Publication Date



Open access

Degree Type


Degree Name

Doctor of Philosophy (PHD)


Marine Geology and Geophysics (Marine)

Date of Defense


First Committee Member

Gregor P. Eberli

Second Committee Member

Peter K. Swart

Third Committee Member

Eugene C. Rankey

Fourth Committee Member

Langhorne (Taury) B. Smith


Integrated sequence stratigraphy and geochemistry has significantly improved our knowledge of the formation and distribution of early and late diagenetic products in North American Mississippian carbonates. Deposition of the Madison Limestone occurred in concert with a major perturbation to the global C-pool, the timing of which was constrained by comparing secular variations in the delta13C values from the Madison Limestone with limited biostratigraphy. These early constraints were then improved by peak matching of 87Sr/86Sr values from this study with European brachiopod 87Sr/86Sr. The secular variations in the delta13C values were then applied as a chronostratigraphic tool to outcrops and subsurface core. As a result, our sequence stratigraphic interpretations and knowledge regarding lateral facies variability in carbonate rocks is significantly improved. Geographic variability in the magnitude of the delta13C values is also documented along the dip-transects which suggests that marine waters experienced increasing restriction in a landward direction. These results show how local changes to the C-pool are controlled by the morphology of the depositional system which can significantly affect the original signal of the global carbon pool. The geographic variability in the delta13C and delta18O values from reservoir quality dolomites along the mid-to-upper Madison ramp suggest they also precipitated from a restricted water mass with increased salinity, temperature and alkalinity which in turn, were responsible for the distribution of massive quantities of strataform dolomite deposited during the continental transgression at the beginning of the Mississippian. Trace element and 87Sr/86Sr values from strataform dolomite suggest initial formation from Mississippian seawater and slight resetting during shallow burial diagenesis. Petrography indicates that the formation of this dolomite ceased in the shallow burial environment, between the Mississippian and Permian. These dolomites are cross-cut by comparatively small volumes of geothermal-hydrothermal dolomite associated with Laramide-age breccias and fractures. Tectonic-hydrothermal activity associated with the Laramide Orogeny was responsible for late stage calcite cemented fractures and breccias which cross-cut all carbonate rocks discussed in this thesis. Radiogenic 87Sr/86Sr, depleted delta18O and enriched delta13C values and the hottest fluid inclusions measured in this study suggest the late stage calcite formed in the hydrothermal environment and under the most open-system and water-dominated conditions. Tectonic-diagenesis is ultimately responsible for establishing vertical barriers in the otherwise porous and permeable strataform dolomites.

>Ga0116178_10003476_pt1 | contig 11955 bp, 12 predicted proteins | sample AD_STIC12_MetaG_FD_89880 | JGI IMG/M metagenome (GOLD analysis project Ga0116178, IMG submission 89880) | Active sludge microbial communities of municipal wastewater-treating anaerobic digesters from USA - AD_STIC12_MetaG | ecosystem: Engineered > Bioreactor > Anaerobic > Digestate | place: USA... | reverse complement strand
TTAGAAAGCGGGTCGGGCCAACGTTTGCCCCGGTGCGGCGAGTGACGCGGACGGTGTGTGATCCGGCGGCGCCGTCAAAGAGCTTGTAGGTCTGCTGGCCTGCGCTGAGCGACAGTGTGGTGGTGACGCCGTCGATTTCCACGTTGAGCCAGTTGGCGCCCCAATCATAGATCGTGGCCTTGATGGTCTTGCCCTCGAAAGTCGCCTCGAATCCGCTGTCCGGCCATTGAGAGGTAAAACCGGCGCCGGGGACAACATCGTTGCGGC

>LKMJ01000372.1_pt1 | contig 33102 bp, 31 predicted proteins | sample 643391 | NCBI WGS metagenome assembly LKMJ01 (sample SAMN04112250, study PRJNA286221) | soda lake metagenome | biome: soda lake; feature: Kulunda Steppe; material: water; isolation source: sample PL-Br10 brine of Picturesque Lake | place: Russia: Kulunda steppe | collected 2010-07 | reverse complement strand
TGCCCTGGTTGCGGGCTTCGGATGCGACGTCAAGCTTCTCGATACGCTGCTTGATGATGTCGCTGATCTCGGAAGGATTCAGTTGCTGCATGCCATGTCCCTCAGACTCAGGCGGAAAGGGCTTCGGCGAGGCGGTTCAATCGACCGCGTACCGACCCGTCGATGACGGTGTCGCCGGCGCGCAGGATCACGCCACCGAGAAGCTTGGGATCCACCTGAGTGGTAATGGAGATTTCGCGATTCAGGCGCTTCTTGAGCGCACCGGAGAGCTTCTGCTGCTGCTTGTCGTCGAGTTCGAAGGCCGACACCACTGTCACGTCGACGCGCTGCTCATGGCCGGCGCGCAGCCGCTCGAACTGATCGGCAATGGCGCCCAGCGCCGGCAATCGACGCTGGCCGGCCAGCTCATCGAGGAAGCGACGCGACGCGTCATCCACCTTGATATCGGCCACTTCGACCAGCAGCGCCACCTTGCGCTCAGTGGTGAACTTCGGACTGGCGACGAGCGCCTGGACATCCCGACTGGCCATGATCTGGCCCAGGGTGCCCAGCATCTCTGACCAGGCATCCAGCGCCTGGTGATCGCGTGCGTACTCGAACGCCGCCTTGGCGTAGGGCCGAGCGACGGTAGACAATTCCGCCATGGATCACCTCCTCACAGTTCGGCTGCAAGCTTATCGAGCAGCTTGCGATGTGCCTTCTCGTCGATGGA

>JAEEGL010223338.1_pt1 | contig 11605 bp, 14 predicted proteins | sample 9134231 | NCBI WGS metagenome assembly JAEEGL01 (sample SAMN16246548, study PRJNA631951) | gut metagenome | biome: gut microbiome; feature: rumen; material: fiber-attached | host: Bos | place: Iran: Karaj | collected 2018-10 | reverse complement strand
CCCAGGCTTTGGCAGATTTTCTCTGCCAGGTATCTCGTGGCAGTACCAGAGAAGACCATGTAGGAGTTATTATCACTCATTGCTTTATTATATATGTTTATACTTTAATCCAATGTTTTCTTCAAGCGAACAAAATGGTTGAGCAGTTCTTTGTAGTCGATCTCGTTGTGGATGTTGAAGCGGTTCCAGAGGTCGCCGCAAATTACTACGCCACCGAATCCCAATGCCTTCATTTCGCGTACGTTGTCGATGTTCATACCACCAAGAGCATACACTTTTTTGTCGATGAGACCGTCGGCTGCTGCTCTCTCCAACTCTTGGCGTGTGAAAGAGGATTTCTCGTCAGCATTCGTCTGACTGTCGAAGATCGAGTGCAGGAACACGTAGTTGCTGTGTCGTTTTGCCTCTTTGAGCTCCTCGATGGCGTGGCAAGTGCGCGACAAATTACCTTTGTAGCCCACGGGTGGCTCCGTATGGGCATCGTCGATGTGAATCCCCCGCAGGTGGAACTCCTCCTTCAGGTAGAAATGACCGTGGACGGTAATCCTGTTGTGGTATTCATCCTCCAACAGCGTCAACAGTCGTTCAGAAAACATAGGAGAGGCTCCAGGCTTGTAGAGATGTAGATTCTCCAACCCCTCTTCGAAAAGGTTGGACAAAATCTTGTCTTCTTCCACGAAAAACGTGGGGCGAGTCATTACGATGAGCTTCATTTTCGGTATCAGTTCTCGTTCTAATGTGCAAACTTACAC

Carboniferous; Marine Carbonates; Geochemistry; Sequence Stratigraphy; Radiogenic Sr Isotopes; Stable C And O Isotopes